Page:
If you heard about bread riots in the 18th century your mind might go to France, where the peasants waged war against the upper classes in order to simply be able to afford food. However, these images may be closer to home than you might think.
On Sunday 28th September 1766, the Fine City of Norwich seemed, perhaps, not-so-fine for the baker Richard Lubbock. While Mr Lubbock was (thankfully) away from his home, his house was ransacked by a mob of angry men. ‘Armed with clubs[,] stakes and other weapons’ (NRO, NCR 6h/2/8/3), the mob broke into the house and quickly set to work destroying it. Many of Lubbock’s belongings were taken away and furniture was thrown out of windows, plummeting to the ground below, only to be destroyed further by those who remained outside. ‘God damn my soul,’ one of the rioters dramatically called out, ‘if I don’t pull up all the stones in the street and drink blood!’ Richard Stirman, apprentice to Richard Lubbock, reports with dismay how he returned to find five of his shirts and three pairs of stockings ‘feloniously’ stolen! (NRO, NCR 6h/2/7/2)
Luckily for the baker, the sheriff came to his rescue with a large posse (an official word for a group of people summoned by a sheriff to supress conflict – not quite like the image from a Wild West film). The sheriff and his posse managed to disperse the group and arrest some of the ringleaders, who were sent to Norwich Castle to await trial. One of the group, Edward Potter, managed to flee the scene and was chased through the streets of Norwich by one of the sheriff’s posse, only to be eventually pinned to the ground and arrested. In reality, Potter only made it a few houses down the street before being ‘knocked down’, but I like to imagine the early modern equivalent of a car chase!
And so went the riot at Richard Lubbock’s house in September 1766. I happened to come across witness statements relating to this riot one day in the Norfolk Record Office (NRO, NCR 6h 2/7/1-7). I wondered what Lubbock had done to deserve such treatment – perhaps he was a criminal himself, or had done something to personally anger one of the rioters. Yet, as I discovered, this attack was in no way an isolated incident. Instead, it was part of an entire weekend of systematic attacks on the bakery business throughout Norwich. The people were angered by the high prices of grain, possibly simply caused by a poor harvest, and believed the bakers of the city to be profiting at the expense of the poor.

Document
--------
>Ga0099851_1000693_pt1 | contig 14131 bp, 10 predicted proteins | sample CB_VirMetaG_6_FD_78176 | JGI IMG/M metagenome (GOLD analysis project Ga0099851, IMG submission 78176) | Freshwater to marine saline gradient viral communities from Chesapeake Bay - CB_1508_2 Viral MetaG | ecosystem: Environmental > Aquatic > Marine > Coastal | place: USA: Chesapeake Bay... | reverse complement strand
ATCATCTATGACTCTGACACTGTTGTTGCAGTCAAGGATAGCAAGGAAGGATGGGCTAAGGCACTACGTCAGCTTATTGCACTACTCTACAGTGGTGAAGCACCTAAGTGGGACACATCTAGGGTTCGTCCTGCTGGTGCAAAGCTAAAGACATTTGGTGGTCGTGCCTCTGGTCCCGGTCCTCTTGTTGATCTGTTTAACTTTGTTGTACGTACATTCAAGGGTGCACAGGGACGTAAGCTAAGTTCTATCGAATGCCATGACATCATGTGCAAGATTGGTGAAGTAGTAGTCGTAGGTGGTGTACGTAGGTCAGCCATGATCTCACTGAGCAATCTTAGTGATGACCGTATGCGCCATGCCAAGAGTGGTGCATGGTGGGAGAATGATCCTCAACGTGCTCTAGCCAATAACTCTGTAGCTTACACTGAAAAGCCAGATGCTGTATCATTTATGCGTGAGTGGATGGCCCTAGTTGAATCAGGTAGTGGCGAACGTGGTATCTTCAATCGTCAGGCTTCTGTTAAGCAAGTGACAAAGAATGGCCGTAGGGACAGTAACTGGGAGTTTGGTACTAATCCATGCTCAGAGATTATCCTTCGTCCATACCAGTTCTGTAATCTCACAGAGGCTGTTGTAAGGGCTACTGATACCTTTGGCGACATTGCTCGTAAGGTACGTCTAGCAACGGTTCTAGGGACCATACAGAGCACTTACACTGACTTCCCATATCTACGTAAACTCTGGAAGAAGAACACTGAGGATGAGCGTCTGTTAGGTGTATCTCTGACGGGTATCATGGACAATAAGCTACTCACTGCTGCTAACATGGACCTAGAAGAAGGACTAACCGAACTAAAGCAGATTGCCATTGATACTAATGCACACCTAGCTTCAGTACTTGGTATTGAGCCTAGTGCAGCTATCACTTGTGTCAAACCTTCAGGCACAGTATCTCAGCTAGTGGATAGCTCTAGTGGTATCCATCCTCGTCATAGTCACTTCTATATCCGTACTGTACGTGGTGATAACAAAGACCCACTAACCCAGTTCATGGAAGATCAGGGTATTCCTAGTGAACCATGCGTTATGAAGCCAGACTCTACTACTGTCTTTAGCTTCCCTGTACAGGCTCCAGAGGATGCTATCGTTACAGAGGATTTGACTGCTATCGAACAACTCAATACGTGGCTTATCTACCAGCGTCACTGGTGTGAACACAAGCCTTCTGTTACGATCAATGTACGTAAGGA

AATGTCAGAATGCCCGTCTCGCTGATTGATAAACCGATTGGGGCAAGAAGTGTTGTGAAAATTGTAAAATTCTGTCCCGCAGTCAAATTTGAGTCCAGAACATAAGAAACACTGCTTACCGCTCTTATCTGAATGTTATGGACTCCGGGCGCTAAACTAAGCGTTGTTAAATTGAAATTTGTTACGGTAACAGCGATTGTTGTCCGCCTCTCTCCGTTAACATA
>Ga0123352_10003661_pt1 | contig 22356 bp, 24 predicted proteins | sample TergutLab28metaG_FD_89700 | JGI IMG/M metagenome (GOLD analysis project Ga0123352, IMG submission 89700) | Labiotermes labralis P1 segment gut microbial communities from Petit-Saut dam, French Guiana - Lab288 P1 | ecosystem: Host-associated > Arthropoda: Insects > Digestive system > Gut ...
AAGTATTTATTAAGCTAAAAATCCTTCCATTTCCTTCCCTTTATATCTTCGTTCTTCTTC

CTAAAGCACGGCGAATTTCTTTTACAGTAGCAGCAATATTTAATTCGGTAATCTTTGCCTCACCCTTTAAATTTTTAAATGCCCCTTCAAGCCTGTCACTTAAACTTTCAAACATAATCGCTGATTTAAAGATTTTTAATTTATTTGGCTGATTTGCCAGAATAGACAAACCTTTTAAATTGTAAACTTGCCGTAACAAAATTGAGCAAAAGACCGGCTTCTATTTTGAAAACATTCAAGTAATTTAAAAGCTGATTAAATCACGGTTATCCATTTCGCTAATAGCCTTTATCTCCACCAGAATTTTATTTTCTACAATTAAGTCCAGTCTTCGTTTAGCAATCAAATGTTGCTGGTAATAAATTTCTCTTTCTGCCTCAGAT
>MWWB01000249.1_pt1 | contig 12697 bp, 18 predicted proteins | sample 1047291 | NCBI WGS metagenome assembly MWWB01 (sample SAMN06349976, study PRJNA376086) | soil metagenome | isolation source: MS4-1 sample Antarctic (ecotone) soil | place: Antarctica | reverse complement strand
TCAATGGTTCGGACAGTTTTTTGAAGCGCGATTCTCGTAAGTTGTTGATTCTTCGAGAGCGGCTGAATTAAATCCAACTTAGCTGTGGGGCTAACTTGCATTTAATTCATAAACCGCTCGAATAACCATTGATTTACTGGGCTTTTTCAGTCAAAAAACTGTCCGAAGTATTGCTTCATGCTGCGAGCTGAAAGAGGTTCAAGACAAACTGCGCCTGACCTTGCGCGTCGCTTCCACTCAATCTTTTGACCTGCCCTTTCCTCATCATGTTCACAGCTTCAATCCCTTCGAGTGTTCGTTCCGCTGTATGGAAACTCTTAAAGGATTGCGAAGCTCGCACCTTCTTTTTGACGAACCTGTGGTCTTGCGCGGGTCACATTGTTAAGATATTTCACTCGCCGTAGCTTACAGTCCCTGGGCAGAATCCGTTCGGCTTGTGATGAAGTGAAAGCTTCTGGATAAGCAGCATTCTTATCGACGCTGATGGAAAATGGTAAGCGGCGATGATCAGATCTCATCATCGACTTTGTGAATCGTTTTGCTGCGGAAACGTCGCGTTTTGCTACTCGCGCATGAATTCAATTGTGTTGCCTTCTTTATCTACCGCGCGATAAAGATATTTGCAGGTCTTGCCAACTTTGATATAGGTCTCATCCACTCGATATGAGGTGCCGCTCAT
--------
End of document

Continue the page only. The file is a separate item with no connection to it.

The day before the attack on Richard Lubbock’s house, a man named Robert Lighting was seen entering Norwich market from Weaver’s Lane between 11am and 12pm. This may seem an innocuous occurrence, but Lighting was ‘blowing a horn and was followed by a great number of persons’ (NRO, NCR 6h 2/8/4), as though as a call to arms. Shortly after this event, chaos descended on the market. Rioters ran through the stalls, stealing the market’s ‘provisions’ and throwing them around. Presumably, screams and shouts pierced the air on what would otherwise have been a calm day.
On 27th September, the mill at New Mills Yard was also demolished, as well as a malthouse and granary in Carrow. The malthouse was set ablaze, the wooden structure crackling and crumbling to the earth. The building disintegrated, along with the barley and malt which was stored within. (Burning the malthouse, in all honesty, probably wasn’t the best idea to prevent a rise in grain prices…) The violence continued yet further, seemingly insatiable. Later that evening, ‘more than 20 riotous persons armed with clubs, stakes and other weapons came to his master’s [Edward Budge’s] house in a tumultuous manner’ (NRO, NCR 6h/2/8/2). They broke the windows and shutters on Budge’s house and shop in Mancroft. Amusingly, Budge successfully deterred the mob from further damaging his house by ‘prevail[ing] upon them to go to the white horse alehouse’ across the road, telling them to have whatever they wanted ‘which he promised to pay for’. Therefore, in true Norwich fashion, the rioters headed off to the alehouse for the evening, along with Budge’s servant. So, was there a happy ending, with the rioters and the rioted laughing together over a pint? Not for long! Having arrived in the alehouse, the rioters seemed to be unable to get rid of their violent tendencies and, after a short while, began to pull down the alehouse itself!
On Sunday 28th September, the rioters seem to have once again awoken with the same riotous intentions and so the attack on the house of Richard Lubbock began. It was not only Richard Lubbock’s house which was attacked on this day, though but also those of two other bakers, William Money and Robert Elwin. By this point, some of the rioters were beginning to lose steam and ‘seemed disposed to go away.’ (NRO, NCR 6h/2/7/5) A man named William Young loudly blew a horn, reinvigorating the riotous spirit into them so they could finish the job they set out to do.
And so, the bread riots of Norwich in September 1766 eventually ended. Perhaps the rioters ran out of bakeries and mills to demolish, or perhaps they realised that destroying bakeries and the means of producing bread was not actually the best way to lower bread prices… We do know, however, that several arrests were made as a result of the riots. Those who were arrested were charged with various crimes, including breaking and entering, ‘feloniously[,] wilfully and maliciously’ destroying property and theft and were held in prison as punishment (NRO, NCR 6h/1/7). For the rest, I suppose, after an exciting weekend of plundering and pillaging they went to work on Monday as though nothing had ever happened….
Researched and compiled by Catrina Kemp, NRO Research Blogger.